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ARS Home » Plains Area » Fargo, North Dakota » Edward T. Schafer Agricultural Research Center » Cereal Crops Research » Research » Publications at this Location » Publication #335221

Research Project: HOST-PATHOGEN INTERACTIONS IN BARLEY AND WHEAT

Location: Cereal Crops Research

Title: Combating the Sigatoka disease complex on banana

Author
item Friesen, Timothy

Submitted to: PLoS Genetics
Publication Type: Other
Publication Acceptance Date: 7/27/2016
Publication Date: 8/11/2016
Citation: Friesen, T.L. 2016. Combating the Sigatoka disease complex on banana. PLoS Genetics. 12(8):e1006234. doi: 10.1371/journal.pgen.1006234.

Interpretive Summary:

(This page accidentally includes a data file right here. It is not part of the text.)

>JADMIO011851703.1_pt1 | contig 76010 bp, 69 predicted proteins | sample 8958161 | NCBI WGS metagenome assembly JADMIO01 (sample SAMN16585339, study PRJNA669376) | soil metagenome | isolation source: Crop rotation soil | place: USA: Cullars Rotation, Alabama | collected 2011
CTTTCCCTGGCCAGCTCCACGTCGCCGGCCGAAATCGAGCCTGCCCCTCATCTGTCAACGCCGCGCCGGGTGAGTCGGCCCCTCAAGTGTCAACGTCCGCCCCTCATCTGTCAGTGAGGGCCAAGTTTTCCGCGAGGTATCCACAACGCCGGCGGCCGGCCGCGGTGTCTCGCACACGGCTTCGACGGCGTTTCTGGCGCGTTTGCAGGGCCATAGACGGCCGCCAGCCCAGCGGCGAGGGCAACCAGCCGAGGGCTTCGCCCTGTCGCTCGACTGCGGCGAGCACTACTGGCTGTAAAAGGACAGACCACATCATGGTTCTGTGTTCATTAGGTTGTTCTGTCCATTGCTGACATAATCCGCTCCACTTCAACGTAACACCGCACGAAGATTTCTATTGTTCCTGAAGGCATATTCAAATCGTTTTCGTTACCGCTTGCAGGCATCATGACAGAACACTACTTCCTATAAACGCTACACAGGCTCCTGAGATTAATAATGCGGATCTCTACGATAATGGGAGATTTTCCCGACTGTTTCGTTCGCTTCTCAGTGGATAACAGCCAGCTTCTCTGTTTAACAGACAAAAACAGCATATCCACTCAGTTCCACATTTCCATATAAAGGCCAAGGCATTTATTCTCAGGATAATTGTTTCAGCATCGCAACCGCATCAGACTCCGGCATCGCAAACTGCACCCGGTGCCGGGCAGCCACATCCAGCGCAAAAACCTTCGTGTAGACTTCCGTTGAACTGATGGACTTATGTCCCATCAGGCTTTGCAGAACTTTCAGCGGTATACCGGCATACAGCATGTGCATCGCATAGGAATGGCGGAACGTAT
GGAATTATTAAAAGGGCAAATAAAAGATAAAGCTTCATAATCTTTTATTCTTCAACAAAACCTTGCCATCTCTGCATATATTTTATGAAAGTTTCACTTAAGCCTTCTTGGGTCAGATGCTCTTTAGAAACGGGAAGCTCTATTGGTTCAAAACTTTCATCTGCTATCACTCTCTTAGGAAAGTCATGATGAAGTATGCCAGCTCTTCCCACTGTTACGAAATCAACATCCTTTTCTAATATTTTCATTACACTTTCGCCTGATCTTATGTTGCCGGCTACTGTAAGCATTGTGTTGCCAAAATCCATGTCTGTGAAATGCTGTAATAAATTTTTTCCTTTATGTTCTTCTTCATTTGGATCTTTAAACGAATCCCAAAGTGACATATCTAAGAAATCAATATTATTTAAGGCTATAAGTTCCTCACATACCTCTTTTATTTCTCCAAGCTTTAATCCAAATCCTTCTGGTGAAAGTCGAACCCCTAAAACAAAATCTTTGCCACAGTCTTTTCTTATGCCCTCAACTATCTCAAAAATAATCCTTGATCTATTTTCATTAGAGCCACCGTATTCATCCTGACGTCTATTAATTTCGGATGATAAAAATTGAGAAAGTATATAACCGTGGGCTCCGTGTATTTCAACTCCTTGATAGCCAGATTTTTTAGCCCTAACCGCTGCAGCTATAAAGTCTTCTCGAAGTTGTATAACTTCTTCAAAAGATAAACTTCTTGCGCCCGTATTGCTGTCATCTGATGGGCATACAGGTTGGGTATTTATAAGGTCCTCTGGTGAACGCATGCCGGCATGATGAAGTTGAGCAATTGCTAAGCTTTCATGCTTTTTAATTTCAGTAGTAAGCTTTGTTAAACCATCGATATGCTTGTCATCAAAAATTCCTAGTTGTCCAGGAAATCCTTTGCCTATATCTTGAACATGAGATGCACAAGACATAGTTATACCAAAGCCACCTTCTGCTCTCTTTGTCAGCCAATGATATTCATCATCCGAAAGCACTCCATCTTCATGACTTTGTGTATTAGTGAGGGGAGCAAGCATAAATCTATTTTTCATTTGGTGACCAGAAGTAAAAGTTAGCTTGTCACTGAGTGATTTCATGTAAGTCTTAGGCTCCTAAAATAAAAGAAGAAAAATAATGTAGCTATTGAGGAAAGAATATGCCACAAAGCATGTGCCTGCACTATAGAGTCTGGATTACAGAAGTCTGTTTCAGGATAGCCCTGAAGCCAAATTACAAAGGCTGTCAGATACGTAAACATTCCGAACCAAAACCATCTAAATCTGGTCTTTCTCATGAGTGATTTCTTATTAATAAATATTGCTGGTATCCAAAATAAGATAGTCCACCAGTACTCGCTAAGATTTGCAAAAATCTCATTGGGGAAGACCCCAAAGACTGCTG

Technical Abstract: Banana is the fourth most important staple food in the world behind rice, wheat and maize, with more than 100 million tons produced annually. Although the majority of bananas produced are consumed locally, banana export is a multi-billion dollar business. Bananas are grown in more than 100 countries worldwide, largely in developing countries in tropical regions of Africa, Asia, and Latin America. Arango and colleagues have sequenced, assembled, and begun to characterize the genome of P. fijiensis a destructive pathogen of banana using full genome sequencing of two different P. fijiensis isolates. The resulting 74 Mb assembly is currently one of the largest genomes sequenced in the Dothideomycete class. Chang et al. performed a comparative analysis of P. fijiensis, P. eumusae, and P. musae, all pathogens of banana that are thought to have evolved from a single ancestor. This research lays the groundwork for future studies aimed at protecting the banana crop in developing parts of the world.